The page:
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How to avoid fermenting to dryness?

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JoshD1974

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Hello all,

I'm a new user although I've been making beer, wine, mead and such for years.

I've had an issue with the meads I've been making that isn't a huge deal but I'm wondering if there is a better solution. I have 2 current batches, one is a strawberry mean and one is a wild black raspberry and herb mead.

I basically used Ken Schramm's recipe for medium show mead to start, with 14 lbs of wildflower honey in a 5 gallon primary (starting gravity 1.112). Fermented with Lalvin D-47 from a 1 quart starter. Primary went fine and I racked to secondary onto 15 lbs of strawberries (bought fresh but frozen for 2 weeks before using) in a nylon mesh bag. The fermentations went fine, starting to smell great. However, after primary the gravity was down to 1.007 or so and it tastes quite dry. For a medium show mead I was expecting a bit more sweetness. I believe Ken's recipe predicts a final gravity of more like 1.015 or more.

I know that I can add potassium sorbate and back sweeten before bottling if I want, but in the future what can i do to avoid fermenting to such a dry level? I don't mind dry mead but my wife prefers a bit more residual sugar. I used the same yeast and amount of honey Ken recommended for a medium-sweet show mead. Of note, there was nothing about the primary that encouraged an overly aggressive fermentation. It sat in the dark in my basement at around 60 degrees F or so, so it wasn't too hot or anything like that. The black raspberry mead was done roughly the same way except I used less fruit, about 8 lbs of wild black raspberries since I've heard they pack a bit more flavor impact. It also fermented to the same level and tastes pretty dry as well.

Thanks in advance!

Cheers!

Josh
 
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Welcome to the forum!
Trying to predict and potentially stop a fermentation based on the yeast used and amount of fermentables you use is a bit of a crapshoot. Much better to let it go to completion, which it will do anyways, rack it until it stays clear, then stabilize and adjust the flavor to your preference.
 

bernardsmith

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Trying to stop an active fermentation is a lot like stopping a bullet between your teeth. It can be done by a stage magician but it ends up as a bloody mess if you try that trick at home. You have two choices and the first is not one that makes a great deal of sense to me.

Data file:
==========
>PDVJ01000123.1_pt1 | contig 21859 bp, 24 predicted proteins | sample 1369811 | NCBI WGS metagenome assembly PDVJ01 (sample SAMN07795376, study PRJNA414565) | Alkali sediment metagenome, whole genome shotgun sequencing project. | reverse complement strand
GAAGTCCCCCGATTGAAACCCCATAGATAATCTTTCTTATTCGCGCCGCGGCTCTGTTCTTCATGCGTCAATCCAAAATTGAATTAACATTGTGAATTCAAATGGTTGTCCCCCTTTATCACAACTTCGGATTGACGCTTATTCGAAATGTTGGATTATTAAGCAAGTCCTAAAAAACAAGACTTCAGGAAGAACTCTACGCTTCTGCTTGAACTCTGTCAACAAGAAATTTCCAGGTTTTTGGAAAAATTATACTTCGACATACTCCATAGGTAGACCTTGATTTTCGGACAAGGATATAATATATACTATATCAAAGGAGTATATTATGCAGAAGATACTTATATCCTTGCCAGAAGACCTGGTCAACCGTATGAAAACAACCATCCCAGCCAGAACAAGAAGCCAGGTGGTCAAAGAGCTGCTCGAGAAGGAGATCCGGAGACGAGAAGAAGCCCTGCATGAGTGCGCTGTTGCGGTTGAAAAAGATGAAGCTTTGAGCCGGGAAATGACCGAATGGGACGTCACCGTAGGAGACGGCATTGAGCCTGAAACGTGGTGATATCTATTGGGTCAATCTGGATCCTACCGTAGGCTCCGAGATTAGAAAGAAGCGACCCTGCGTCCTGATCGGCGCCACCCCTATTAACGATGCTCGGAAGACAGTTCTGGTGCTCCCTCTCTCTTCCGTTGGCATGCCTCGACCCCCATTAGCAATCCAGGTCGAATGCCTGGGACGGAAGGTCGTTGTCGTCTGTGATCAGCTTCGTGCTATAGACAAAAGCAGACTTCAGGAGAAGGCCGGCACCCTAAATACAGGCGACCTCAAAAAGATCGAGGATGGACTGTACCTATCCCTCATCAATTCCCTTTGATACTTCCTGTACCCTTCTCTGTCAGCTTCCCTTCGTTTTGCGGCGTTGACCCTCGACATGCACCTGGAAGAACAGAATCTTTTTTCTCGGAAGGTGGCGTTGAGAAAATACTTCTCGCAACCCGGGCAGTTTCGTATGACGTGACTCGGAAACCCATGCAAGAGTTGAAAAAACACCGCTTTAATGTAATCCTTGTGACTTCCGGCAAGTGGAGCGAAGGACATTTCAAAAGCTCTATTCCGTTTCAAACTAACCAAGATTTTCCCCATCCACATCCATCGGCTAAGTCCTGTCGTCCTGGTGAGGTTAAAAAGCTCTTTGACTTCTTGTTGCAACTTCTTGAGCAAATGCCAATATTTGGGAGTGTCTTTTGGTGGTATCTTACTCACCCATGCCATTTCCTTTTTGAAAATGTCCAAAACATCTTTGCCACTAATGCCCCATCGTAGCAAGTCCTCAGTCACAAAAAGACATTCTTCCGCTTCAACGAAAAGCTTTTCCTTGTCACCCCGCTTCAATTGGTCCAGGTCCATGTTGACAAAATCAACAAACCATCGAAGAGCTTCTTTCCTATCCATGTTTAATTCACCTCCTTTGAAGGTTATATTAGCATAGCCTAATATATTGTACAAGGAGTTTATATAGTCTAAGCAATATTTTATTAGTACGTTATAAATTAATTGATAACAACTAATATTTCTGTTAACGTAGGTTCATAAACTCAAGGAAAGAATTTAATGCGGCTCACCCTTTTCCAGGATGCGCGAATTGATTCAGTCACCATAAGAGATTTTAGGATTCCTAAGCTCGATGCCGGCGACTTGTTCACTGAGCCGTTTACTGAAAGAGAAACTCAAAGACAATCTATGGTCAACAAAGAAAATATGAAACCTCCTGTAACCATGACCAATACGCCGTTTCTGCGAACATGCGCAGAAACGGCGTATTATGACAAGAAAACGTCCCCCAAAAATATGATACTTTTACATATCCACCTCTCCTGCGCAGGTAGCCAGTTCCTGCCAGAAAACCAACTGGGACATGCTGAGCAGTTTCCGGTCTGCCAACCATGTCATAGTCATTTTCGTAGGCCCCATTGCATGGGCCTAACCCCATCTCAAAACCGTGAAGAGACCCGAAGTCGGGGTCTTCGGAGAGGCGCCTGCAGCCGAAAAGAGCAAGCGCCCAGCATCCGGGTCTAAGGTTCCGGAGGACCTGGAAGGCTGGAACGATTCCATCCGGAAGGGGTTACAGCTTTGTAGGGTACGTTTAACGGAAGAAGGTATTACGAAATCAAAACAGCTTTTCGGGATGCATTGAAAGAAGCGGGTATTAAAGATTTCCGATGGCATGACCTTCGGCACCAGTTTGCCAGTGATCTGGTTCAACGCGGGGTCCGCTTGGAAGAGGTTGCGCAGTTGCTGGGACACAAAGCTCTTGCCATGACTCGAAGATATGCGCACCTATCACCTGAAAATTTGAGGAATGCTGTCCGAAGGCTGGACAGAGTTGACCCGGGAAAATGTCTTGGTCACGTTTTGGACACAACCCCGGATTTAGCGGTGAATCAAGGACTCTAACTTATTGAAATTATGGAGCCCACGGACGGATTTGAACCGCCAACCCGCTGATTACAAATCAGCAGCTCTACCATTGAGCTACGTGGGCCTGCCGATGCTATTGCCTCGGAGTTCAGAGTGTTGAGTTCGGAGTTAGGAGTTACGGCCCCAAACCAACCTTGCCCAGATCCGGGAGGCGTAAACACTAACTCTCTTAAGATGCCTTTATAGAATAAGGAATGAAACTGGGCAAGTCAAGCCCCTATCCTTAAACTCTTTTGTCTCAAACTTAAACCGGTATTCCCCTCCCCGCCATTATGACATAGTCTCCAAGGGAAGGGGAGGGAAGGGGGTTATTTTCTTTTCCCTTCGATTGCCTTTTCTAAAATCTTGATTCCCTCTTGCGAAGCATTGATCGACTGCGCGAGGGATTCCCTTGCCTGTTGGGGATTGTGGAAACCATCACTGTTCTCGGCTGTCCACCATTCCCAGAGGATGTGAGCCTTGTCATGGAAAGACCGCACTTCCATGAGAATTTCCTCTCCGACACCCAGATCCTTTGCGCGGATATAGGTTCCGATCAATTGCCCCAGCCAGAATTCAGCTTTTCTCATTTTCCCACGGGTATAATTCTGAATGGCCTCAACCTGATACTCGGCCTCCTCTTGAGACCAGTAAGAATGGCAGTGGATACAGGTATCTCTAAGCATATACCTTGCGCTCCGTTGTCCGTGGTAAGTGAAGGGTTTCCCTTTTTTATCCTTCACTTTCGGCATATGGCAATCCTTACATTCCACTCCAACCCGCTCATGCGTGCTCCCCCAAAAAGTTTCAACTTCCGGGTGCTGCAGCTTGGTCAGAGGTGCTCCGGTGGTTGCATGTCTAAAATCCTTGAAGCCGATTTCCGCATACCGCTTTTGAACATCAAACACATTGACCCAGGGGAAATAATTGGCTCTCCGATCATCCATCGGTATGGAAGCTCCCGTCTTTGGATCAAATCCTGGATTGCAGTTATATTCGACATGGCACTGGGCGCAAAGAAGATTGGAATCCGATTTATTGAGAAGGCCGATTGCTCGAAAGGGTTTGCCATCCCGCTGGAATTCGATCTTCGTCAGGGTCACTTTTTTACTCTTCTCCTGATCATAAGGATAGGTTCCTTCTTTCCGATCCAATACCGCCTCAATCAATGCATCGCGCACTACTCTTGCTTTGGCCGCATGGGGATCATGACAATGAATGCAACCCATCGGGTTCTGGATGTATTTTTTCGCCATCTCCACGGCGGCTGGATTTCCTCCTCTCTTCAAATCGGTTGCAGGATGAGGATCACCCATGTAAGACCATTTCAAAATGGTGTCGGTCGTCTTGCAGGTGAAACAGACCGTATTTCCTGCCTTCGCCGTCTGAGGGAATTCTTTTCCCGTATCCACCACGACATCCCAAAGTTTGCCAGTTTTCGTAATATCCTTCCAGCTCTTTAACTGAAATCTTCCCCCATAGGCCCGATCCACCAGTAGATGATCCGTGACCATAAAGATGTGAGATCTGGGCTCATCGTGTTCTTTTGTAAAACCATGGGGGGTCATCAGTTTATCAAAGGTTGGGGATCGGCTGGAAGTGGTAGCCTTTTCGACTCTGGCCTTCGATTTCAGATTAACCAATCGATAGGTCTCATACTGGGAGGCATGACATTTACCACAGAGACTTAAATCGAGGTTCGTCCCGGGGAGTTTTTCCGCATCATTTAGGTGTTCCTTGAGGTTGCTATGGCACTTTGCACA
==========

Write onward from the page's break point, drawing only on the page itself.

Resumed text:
1. You can look for a yeast with the lowest tolerance for alcohol you can find and then you keep on adding more and honey to the mead so that the yeast hits its limit and then succumbs to alcohol poisoning and you sweeten without stabilization hoping that there are not a few cells in the mead that do have more tolerance and which over time will reproduce and eventually form a colony large enough to continue fermentation creating bottle bombs OR
2. You do as Jim Rausch suggests and you select the yeast for the flavors you are looking for at the ABV you want and you allow the yeast to finish their job and you then eliminate them by stabilizing after racking and backsweetening before you bottle.
 
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JoshD1974

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Thanks Jim and Bernard! Good to know. Just racked both off the fruit yesterday and they are looking/smelling good. Still need to age and rack a few more times to clear but I'll probably experiment with stabilizing and back sweetening later before I bottle.
 

Grump

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Cold crashing can force the yeast into dormancy and then drop out of suspension. You can wait until you've reached the desired Specific Gravity/sweetness, then cold crash (put fermenter/container in refrigerator {if you have space in one *and* a tolerant/enthusiastic mate}) then rack off the lees and stabilize. Chemical stabilization by itself will probably do it, but depending on the method of introduction, there is a risk of unwanted oxidation. If I'm understanding you correctly, cold crashing first is likely the surest, simplest way for us amateurs to accomplish your desired effect.
 
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